The message is clear. Taking up the biomethane opportunity would increase domestic gas production across the country and also allow our natural gas industry to meet its supply commitments to international markets. This can be achieved with a few simple steps, including structuring a domestic gas reservation scheme to motivate market participants to contract with biomethane producers to inject renewable gas into pipelines. Improved access to gas infrastructure may also be required, along with changes to injection guidelines and probably an expanded pipeline network. Incentives could encourage the uptake of renewable gas and seize the considerable export potential for biomethane through liquefied natural gas terminals to the international green gas markets. These steps may also provide an opportunity to set a fuel security target for locally produced renewable transport fuel, thereby increasing the availability of bioCNG – compressed biogas – and domestic green gas production.

This is a very real opportunity for Anthony Albanese’s government to demonstrate that it can manage a crisis to our clear national benefit. The technologies are well developed and proved, and as such de-risked for bankers and investors. In view of the urgency of the climate challenge, we should be taking every opportunity to facilitate the transition to a low-carbon Australia. This gas crisis provides us with such an opportunity for a reset of our thinking and policies. It’s time to be creators and inventors, rather than  wreckers and destroyers.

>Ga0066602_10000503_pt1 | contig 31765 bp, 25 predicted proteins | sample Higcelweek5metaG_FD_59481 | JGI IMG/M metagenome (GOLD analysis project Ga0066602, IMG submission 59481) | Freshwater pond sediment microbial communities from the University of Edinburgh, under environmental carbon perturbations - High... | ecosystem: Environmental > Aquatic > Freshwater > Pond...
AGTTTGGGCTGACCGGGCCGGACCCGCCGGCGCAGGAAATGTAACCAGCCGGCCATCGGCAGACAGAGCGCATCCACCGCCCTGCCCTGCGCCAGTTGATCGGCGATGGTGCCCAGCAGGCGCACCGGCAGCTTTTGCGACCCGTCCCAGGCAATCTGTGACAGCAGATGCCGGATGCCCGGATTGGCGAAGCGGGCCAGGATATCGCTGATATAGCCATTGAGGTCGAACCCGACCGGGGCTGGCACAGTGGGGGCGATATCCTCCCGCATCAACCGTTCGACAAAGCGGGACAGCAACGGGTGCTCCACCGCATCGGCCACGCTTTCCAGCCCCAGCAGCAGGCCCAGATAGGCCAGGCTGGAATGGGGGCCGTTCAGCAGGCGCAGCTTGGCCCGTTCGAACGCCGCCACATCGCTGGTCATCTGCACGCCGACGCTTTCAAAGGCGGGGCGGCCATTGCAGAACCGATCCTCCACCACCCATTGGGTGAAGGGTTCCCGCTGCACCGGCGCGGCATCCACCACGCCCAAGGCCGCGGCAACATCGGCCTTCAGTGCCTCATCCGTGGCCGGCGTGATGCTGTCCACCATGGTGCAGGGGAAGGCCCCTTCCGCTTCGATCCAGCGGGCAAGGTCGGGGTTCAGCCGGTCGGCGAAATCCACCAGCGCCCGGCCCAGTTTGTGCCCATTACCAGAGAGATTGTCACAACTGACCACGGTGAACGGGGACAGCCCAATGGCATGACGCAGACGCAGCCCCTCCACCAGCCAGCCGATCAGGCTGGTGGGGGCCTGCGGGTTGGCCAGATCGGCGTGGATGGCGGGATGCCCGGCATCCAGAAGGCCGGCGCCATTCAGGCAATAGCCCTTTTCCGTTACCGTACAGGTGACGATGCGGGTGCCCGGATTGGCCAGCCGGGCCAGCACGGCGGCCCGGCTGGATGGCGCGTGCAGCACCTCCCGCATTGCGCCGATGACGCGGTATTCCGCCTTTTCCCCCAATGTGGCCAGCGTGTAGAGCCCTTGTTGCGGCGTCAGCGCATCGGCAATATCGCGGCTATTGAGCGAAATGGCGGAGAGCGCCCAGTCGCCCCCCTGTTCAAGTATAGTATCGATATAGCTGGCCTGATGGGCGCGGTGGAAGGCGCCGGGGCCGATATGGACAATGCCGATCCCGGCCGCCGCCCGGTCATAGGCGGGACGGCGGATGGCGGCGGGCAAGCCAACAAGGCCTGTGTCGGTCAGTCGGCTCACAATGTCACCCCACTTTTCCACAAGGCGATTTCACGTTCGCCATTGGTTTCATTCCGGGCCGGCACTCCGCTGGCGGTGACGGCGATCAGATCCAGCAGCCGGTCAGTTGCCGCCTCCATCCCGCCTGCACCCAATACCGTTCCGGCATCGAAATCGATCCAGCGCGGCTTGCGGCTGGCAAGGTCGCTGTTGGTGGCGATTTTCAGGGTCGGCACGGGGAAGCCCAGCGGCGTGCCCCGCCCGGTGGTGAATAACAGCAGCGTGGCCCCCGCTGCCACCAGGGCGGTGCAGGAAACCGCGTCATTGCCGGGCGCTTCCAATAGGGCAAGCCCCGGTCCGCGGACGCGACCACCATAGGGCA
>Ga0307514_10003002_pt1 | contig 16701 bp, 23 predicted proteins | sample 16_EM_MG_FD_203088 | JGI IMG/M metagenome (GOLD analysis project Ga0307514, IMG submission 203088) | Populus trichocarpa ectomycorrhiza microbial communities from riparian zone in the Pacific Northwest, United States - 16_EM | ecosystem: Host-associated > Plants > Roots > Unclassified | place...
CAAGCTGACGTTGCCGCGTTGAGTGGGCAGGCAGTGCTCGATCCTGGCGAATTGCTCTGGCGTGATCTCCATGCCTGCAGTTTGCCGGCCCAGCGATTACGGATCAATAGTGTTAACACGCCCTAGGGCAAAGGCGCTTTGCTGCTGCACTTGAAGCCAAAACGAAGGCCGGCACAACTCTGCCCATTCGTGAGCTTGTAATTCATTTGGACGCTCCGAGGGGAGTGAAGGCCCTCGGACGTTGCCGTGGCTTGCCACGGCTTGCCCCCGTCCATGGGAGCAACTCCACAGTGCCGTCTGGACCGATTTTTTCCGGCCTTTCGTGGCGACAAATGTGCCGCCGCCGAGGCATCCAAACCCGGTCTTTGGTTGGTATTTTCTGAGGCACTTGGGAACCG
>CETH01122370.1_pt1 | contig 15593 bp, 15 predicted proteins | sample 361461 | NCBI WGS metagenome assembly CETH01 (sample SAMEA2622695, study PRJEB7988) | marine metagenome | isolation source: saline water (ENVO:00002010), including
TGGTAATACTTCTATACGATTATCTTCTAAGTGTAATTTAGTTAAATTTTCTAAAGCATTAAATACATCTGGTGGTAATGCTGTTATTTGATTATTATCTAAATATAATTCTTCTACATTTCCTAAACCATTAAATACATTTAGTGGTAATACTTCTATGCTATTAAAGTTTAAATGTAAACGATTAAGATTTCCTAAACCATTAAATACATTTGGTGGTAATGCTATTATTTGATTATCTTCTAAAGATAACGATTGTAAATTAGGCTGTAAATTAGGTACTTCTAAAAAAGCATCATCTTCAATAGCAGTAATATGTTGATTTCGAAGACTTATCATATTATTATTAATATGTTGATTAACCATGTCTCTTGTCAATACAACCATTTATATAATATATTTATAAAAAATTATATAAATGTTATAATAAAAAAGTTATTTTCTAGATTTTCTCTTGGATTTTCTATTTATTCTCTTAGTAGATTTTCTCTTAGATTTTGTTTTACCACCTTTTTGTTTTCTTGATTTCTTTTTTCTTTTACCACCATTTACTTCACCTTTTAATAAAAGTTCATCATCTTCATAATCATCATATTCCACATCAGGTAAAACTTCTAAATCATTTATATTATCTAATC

John Hewson is a former chair of the Bioenergy Australia board and has advised on biogas projects.

This article was first published in the print edition of The Saturday Paper on June 11, 2022 as "Never let a crisis go to waste".

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John Hewson is a professor at the ANU Crawford School of Public Policy and former Liberal opposition leader.